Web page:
It seems pretty undeniable that this spring was the first spring in the last several years that was significantly worse year-to-year than everything that came before in that season. The problem is that using such an extremely general perspective means there are several other factors. As you can see, the 2011-12 season was much stronger year-to-year than any of the previous four seasons for most of the way. The average was rounded to -0% as late as mid-November and was down an almost unfathomably good 1% at the end of 2011. So maybe the fall created an unrealistic expectation and then the spring drops were just evening it out to some degree.

A big reason for the great fall was the fact that Fox was significantly up across a large portion of their fall real estate with The X Factor (which was often compared with stuff like Human Target). Then, in the winter/spring, they were wayyy down in those same exact slots as American Idol had a very bad season.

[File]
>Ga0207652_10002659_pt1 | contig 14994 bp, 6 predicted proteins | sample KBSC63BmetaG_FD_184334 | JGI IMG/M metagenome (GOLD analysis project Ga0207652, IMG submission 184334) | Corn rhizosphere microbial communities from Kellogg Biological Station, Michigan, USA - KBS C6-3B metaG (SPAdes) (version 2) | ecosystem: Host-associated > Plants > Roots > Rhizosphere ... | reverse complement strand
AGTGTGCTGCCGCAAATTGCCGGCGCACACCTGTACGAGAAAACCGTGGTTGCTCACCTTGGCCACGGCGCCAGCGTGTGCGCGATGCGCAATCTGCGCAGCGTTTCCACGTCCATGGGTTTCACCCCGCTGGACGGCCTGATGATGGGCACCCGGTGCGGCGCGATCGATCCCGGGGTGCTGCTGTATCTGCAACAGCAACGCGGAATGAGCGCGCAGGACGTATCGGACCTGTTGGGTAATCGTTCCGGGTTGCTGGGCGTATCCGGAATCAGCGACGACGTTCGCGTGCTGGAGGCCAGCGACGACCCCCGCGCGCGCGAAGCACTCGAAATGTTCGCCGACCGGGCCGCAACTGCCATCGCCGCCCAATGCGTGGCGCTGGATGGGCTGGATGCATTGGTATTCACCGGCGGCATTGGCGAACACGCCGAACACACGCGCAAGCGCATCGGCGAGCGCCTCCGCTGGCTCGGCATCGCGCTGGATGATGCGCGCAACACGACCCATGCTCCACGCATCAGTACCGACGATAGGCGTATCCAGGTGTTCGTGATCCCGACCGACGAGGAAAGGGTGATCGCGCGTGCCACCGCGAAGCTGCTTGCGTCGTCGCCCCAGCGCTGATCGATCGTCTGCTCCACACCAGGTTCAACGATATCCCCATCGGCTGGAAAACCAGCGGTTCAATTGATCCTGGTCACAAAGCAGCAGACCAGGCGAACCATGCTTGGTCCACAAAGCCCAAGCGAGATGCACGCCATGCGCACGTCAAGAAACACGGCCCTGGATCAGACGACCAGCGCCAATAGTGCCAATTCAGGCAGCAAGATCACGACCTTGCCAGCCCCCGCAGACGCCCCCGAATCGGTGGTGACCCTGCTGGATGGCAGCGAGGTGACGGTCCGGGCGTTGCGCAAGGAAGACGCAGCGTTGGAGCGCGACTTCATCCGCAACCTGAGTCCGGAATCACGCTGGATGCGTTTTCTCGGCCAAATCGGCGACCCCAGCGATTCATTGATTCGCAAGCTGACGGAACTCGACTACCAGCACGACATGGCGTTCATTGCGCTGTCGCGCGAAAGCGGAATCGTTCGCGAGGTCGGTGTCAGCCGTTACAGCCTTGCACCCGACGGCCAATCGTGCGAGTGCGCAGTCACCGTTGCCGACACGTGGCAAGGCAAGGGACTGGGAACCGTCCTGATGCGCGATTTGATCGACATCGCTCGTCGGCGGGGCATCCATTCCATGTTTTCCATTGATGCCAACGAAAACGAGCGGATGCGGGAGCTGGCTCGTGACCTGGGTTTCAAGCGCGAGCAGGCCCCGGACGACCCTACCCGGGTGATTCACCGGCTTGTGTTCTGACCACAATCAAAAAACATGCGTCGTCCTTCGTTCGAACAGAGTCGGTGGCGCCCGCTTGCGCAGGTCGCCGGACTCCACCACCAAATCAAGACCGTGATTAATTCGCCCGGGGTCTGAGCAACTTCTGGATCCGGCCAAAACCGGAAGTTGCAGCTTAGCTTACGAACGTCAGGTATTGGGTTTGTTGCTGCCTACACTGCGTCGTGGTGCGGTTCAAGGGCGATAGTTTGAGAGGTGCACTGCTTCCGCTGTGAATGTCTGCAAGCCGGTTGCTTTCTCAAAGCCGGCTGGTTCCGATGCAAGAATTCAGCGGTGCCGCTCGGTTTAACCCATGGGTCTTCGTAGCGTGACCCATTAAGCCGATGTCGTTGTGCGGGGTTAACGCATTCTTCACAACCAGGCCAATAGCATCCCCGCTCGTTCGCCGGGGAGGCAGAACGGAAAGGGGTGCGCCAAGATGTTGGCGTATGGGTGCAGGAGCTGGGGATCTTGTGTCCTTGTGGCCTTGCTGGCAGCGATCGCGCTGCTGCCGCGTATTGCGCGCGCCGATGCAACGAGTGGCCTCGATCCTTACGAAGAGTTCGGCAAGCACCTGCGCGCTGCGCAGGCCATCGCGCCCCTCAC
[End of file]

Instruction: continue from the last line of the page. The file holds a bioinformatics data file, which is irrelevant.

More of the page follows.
In other words, that one big number may well be largely driven by just a few shows. Idol and X Factor take up a lot of space, and since they're so high-rated they also contribute a disproportionate amount to the averages.

So my other way of examining this is to look at individual shows, particularly ones that were on the schedule for pretty much the whole season. Did the year-to-year trends tend to get worse late in the season for individual shows?

What I did was look at 42 returning scripted shows (after trying to weed out shows that made big midseason moves that may have skewed their numbers) and compared their premieres year-to-year with their finales year-to-year in 2011-12. 24 of the 42 shows (57%) had a better premiere year-to-year than finale year-to-year. Granted, several of the remaining 18 were either second-year shows (that may have had inflated series premieres) or announced final seasons (that may have ended on a better note as people came back). Still, while 57% might suggest that shows were doing slightly better at the beginning than at the end, it's not exactly a smoking gun.

One last observation: my overall viewing estimates from year to year:


So while there were a couple strangely low-viewed weeks (the last week of 2011 and the Super Bowl week), the only time viewing was consistently down by more than 2% was in the last couple months of the season. Of course, broadcast viewing and overall viewing affect one another to some extent, but this suggests it might have been something beyond the broadcast shows sucking. Maybe the weather was just phenomenally good this spring?